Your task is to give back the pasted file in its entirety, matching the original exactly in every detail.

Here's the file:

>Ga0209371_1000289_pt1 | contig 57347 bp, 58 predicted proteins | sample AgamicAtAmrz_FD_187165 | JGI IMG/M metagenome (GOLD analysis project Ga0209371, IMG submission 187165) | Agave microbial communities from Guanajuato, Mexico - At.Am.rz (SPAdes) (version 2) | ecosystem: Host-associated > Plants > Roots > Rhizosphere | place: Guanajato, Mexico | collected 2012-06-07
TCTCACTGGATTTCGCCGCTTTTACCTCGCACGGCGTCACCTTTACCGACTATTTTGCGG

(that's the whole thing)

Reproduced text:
>Ga0209371_1000289_pt1 | contig 57347 bp, 58 predicted proteins | sample AgamicAtAmrz_FD_187165 | JGI IMG/M metagenome (GOLD analysis project Ga0209371, IMG submission 187165) | Agave microbial communities from Guanajuato, Mexico - At.Am.rz (SPAdes) (version 2) | ecosystem: Host-associated > Plants > Roots > Rhizosphere | place: Guanajato, Mexico | collected 2012-06-07
TCTCACTGGATTTCGCCGCTTTTACCTCGCACGGCGTCACCTTTACCGACTATTTTGCGG